State study: Life expectancy lower in both Lynn, Revere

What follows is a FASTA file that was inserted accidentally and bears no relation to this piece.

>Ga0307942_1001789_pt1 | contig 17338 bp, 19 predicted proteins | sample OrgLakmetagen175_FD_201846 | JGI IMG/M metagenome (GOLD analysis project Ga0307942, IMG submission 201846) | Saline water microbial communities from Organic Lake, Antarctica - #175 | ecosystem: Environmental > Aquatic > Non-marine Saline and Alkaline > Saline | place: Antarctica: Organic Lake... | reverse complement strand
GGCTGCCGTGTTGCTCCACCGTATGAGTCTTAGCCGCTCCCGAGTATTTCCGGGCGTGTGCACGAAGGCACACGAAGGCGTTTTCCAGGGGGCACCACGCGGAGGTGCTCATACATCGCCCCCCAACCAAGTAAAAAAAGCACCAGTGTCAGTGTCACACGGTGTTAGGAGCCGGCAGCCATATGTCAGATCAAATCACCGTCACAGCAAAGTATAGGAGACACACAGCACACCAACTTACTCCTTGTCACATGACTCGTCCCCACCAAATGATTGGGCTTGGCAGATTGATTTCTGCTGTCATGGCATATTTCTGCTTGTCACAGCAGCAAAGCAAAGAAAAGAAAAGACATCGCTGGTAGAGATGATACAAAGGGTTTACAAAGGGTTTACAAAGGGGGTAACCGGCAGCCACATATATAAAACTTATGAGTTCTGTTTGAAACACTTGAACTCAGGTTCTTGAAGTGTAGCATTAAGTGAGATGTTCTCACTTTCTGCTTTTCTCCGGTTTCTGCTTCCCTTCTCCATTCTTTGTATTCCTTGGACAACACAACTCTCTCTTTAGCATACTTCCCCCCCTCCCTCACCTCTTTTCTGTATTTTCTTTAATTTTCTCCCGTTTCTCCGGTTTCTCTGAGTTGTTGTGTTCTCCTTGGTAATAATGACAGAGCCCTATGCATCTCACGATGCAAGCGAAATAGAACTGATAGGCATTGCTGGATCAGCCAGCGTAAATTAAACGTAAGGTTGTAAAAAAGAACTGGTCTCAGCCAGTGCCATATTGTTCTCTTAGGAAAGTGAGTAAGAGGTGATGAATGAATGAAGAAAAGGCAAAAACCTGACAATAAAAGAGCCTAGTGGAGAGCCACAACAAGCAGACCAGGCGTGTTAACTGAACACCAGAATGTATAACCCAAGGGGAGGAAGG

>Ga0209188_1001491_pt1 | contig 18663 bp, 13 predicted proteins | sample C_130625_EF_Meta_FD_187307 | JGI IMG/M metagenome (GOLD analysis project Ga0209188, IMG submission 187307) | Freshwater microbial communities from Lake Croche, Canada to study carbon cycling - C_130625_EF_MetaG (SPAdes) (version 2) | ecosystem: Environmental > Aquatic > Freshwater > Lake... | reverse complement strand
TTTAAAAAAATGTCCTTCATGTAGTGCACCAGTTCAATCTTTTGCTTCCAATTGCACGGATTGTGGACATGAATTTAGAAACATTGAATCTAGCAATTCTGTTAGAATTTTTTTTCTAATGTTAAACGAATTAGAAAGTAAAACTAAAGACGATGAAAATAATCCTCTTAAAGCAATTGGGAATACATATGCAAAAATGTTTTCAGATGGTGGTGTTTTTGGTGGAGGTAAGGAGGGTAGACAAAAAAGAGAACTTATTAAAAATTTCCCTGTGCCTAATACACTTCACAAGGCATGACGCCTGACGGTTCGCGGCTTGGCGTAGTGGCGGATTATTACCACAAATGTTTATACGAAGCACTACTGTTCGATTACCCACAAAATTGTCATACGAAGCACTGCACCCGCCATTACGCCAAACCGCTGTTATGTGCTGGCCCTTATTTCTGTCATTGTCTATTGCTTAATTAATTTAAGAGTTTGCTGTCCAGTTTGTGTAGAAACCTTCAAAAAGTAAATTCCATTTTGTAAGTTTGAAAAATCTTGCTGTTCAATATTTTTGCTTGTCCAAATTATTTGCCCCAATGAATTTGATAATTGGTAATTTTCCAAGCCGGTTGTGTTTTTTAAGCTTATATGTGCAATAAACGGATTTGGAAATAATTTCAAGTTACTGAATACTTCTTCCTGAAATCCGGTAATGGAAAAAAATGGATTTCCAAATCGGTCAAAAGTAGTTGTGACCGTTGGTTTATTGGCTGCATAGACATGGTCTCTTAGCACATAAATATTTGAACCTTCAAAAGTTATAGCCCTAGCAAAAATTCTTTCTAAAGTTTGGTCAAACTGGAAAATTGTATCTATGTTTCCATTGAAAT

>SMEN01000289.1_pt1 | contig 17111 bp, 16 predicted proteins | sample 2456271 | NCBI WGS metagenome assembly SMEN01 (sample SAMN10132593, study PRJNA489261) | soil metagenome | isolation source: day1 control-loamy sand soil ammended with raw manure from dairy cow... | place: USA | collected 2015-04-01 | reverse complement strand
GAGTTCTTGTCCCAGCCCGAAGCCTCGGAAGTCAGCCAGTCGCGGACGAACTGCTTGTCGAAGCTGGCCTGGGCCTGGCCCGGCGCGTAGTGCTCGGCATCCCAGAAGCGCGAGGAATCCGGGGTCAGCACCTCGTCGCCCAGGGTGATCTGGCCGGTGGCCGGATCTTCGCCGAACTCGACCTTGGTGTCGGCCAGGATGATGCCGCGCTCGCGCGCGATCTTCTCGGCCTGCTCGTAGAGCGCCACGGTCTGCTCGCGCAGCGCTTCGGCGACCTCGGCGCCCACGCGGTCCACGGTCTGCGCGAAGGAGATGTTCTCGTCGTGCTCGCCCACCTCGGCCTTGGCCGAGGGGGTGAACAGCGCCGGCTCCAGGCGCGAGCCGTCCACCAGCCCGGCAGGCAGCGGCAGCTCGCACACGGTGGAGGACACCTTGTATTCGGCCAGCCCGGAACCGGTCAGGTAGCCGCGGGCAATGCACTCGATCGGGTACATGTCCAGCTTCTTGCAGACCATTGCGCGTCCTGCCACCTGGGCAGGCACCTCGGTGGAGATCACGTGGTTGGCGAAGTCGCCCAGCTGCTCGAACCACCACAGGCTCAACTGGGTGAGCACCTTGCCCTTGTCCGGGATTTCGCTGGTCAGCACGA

People are living longer these days, typically beyond age 75, but not in Lynn and Revere, according to a new state study.While life-expectancy has reached an all-time high, and the overall death rate fell to a record low, the number of deaths among those age 75 and under was more common in some communities per 100,000 residents.The state Department of Public Health (DPH) this week released a report entitled Massachusetts Deaths 2005 that indicates a girl born in 2005 can expect to live to age 82, while a boy can expect to live to age 76.Donna Rheaume, a DPH spokesman, said the overall death rate in 2005 fell to a record low of 721 deaths per 100,000 people, down three percent from 2004 and 17 percent from 1990.However, disparities in gender, race, ethnicity, education and community persist, she said.Lynn, Revere, Springfield, New Bedford, Fall River, Brockton Worcester had the highest premature mortality rates among the state’s 30 largest communities. Premature mortality rate is the number of deaths among people under age 75 per 100,000 residents.In 2005, Lynn had 329 premature deaths per 100,000 people, while Revere had 204. By comparison, Peabody had 180, Saugus 106, Marblehead 44 and Swampscott 25.On the bright side, the death rate in Massachusetts is 10 percent below the 2004 national death rate.The DPH study for 2005 showed a total of 53,776 people died. This reflected a decrease among those in age group 1-14, which had 24 fewer deaths. Further, in the age group 65-74, there were 221 fewer deaths that year.Of all deaths in 2005, 23,129 occurred in hospitals. Another 16,446 were in nursing homes, 12,004 were in private homes, and 871 were dead on arrival. The remainder were listed as other or unknown.”Unfortunately, significant disparities by race, ethnicity, and other factors continue to exist,” said Rheaume, noting for example that black, non-Hispanic boys born in 2005 could expect to live to age 73, compared to 77 years for white, non-Hispanic boys.The report also noted that the infant mortality rate (IMR) for black non-Hispanics is more than double the rate for white non-Hispanics, or 9.4 versus 4.3 deaths for 1,000 live births. In contrast, the Hispanic rate of 7.7 is nearly 80-percent higher than the white non-Hispanic rate.”The large difference in life expectancy between blacks and whites is a reminder that we need to develop focused efforts to eliminate disparities in health,” said Health and Human Services Secretary JudyAnn Bigby. “These data show that disparities also exist between groups according to educational attainment, gender and Hispanic ethnicity, suggesting that we need a multi-prong approach that addresses environmental, socioeconomic and public health issues.”Heart disease and cancer remained the two most prevalent causes of death, accounting for almost half of all deaths. In 2005, heart disease and stroke death rates declined significantly from 2004. Heart disease declined six percent from 2004 and 21 percent since 2000. Stroke decreased by 10 percent from 2004 and by 25 percent since 2000.Report highlights included findings that about one out of three deaths is to a person ages 85 or older in Massachusetts; that in 2005, 180 Massachusetts residents died from HIV/AIDS, the lowest number in Massachusetts since 1987.The proportion of HIV/AIDS deaths for persons ages 45 and older remained stable from 2004, but has tripled since 1994, to 61 percent versus 20 percent, according to Rheaume.The proportion of HIV/AIDS deaths among women has almost doubled since 1994, from 19 to 32 percent in that time span, she said.Injuries were the leading cause of death for residents between the ages of 1 and 44, while cancer was the leading cause of death for people ages 45-84. Heart disease was the leading cause of death for people ages 85 and older.The overall leading cause of cancer death was lung cancer, accounting for 28 percent of cancer deaths, followed by colorectal cancer at 10 percent. Lung cancer was the leadin

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